Saturday 17th camped, OS map43, gr,739673
An easy enough day, given over to just a gentle meander. Sticking to the path I just pootled along, past the bustling Walltown carpark and starting climbing; the path leading to a low crag. Awesome views to the north. What crosses my mind though is not the immense scale of construction but the men themselves. Auxiliary troops drafted in from far flung regions of the Roman empire. The sheer journey to get there, what where conditions like for them? The mile castles look tiny, life must have been quite basic for them.What where the thoughts of the men on duty looking out north at what must have seemed the end of the known world to them? It was enjoyable following the line of the crags; nothing strenuous, just the occasional short, sharp steep bit. Looking around Aesica Roman fort at Great Chesters, although little remains today, it is still an impressive piece of work. In winter though, conditions must have been pretty awful. Wanting a lazy day, I was keeping one eye open for a possible spot to camp.However, speaking to a couple of lads that where carrying camping gear, they had experienced problems every time they had tried to wild camp. Even when they got away from the wall and tried to stealth camp they had been moved on. Having heard that I detoured a few times checking out possible places to camp with no success. Picking up water was a problem too. Eventually I headed back to the wall and found a spot just about out of the way. However, I felt uneasy and although the rain was back again, I waited for a couple of hours before setting up camp. The rain currently is heavy, beating a steady tattoo on the tent.
More rain during the night but this morning dawned calm and still with a heavy dew. This in turn meant a wet tent. Breakfast was a hurried affair, I was anxious to get the tent down, although soaking wet. Just as I was striking camp I could hear a quad bike in the distance and drawing nearer. Instinctively I hastily bundled the tent in to the rucksack and as the machine came in to view I was sitting perched on a boulder trying to look innocent. The farmer came to a stop. " Has't tha bin campin?" Hoping he had not spotted the flattened grass where the tent had been, I waved my camera at him. "Camping?" He growled something under his breath. And launched in to a tirade about folk who wild camped."It's against the law, so it is and strictly forbidden all along the wall. We have the law on our side so we do." He ranted on, telling me how local farmers like him had a living to make and folk should make use of his campsite and not deprive them of their hard earned income. Finally he ran out of steam, started up his machine and continued on his patrol. It was tempting to ask him how much it cost him in time and effort to patrol the area but I refrained. The rest of the day was spent wandering over Winshield crags and exploring some of the vellum and then meandering back to Walltown. There had been showers on and off all day but things had momentarily eased in the afternoon. Being a Sunday there where a lot of folk out and about. My immediate concern was where I was going to stop for the night. Exploring some nearby woods it would have feasible to camp but the thick, dense undergrowth would have meant a wet and uncomfortable night. Feeling a tad dispirited I bowed to the inevitable and headed back over to Holmhead camping barn. There goes next months house keeping money! Ah well, at least I can have a hot shower before changing into clean clothes.Will be catching the bus out to Carlisle in the morning.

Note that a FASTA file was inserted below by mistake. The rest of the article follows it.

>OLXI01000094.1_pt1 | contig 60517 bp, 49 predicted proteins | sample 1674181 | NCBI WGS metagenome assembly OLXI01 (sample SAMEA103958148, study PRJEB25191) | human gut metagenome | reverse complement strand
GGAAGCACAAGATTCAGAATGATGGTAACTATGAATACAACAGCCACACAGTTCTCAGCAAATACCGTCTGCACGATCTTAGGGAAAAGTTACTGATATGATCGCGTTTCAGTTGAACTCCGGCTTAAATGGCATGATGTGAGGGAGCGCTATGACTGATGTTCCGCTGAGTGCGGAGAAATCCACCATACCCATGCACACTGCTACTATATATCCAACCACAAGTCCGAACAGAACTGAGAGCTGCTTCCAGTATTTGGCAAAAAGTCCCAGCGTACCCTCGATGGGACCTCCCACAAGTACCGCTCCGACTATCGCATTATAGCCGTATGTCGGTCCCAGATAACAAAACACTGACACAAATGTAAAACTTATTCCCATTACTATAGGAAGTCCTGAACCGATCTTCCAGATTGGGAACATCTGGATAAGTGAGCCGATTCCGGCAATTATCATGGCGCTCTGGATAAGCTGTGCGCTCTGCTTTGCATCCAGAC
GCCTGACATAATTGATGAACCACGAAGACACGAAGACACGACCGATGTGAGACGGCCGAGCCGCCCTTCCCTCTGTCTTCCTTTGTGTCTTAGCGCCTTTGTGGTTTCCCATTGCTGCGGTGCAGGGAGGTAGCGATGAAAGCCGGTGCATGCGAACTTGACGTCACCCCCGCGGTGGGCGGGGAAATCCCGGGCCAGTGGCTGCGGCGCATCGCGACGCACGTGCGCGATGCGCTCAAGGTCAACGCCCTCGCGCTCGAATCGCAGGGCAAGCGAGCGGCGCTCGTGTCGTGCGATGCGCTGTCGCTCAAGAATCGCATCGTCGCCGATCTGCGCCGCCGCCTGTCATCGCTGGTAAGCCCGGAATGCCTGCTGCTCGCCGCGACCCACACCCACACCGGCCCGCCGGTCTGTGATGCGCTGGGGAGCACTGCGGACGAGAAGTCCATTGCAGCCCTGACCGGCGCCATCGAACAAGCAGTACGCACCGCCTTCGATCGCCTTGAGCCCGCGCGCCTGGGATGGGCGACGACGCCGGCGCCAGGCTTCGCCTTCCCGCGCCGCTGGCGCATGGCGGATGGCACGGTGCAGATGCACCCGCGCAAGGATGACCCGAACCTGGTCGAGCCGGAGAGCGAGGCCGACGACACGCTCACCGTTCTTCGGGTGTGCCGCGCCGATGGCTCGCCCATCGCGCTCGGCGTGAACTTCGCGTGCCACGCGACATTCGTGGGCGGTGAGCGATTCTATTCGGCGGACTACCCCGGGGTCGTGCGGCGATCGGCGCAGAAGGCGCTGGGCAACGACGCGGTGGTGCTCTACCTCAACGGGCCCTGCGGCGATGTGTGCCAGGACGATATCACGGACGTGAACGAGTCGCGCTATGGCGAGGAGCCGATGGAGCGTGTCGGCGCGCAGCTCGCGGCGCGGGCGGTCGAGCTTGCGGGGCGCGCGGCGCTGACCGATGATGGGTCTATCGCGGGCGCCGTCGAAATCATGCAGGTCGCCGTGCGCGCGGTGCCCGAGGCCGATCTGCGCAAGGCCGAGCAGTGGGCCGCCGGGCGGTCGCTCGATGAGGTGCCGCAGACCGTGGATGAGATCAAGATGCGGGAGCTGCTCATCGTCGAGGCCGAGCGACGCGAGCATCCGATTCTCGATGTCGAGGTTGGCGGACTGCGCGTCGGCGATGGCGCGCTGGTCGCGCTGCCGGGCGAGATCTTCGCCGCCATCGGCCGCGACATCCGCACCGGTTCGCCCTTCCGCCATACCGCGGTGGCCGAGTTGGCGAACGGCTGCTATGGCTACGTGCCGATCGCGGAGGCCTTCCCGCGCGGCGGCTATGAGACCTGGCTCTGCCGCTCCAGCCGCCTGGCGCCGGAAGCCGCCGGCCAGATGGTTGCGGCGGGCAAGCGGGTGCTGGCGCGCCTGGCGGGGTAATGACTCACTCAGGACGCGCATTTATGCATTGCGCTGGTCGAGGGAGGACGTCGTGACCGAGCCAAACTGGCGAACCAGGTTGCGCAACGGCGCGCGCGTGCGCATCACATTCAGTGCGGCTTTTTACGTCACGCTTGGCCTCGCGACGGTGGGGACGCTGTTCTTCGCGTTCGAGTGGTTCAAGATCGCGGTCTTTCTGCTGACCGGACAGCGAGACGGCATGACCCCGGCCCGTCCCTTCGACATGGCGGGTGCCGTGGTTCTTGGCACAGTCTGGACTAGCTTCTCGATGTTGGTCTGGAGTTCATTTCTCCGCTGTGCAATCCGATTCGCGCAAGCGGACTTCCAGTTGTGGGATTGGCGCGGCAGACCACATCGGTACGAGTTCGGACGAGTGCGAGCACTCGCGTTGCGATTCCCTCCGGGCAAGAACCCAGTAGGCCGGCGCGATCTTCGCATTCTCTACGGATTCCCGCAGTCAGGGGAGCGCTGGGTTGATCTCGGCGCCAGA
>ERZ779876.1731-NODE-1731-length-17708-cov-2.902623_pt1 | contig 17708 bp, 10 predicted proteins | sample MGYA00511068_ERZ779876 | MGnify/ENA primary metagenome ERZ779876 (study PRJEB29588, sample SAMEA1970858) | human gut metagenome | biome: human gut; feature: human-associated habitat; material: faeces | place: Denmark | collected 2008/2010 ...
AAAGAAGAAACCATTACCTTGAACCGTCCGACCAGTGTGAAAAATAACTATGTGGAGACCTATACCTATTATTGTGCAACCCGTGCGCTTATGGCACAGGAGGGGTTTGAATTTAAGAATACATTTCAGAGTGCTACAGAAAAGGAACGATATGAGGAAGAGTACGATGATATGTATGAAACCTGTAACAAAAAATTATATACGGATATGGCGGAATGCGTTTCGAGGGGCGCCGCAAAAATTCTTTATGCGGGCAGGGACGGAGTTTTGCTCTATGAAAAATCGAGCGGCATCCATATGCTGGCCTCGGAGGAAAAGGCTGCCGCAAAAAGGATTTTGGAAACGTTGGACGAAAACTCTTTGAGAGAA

Well, things turned out much different from what I expected. Probably some folk will think I am an old curmudgeonly grump. Maybe or maybe not? The H.W.path was something I had considered doing, this was a way of tipping a toe in the water, a taster of what to expect. Firstly, I have nothing against the path or the people who walk it.There is nothing really difficult along the route. It is well provided for in the way of public transport. The local tourist industry benefits from it and fair play to them. There is a plethora of differing forms of accommodation provided along the route. The one downside I see is the sheer volume of traffic. As a major archaeological site it takes an awful pounding. Wild camping is obviously out, unless one is prepared to travel light or use a bivi bag. The maxim of stopping late, re, last light and being away again at the crack of dawn would apply. That is the other downside, the sheer cost of using bunkhouses, camp sites or whatever. Costs which are beyond me.The bigger issue for me personally is the sheer number of folk, I am uncomfortable in large crowds. That is a personal issue though, part and parcel of me. Mind, I have the germ of an idea. There are some interesting routes from Haltwhistle?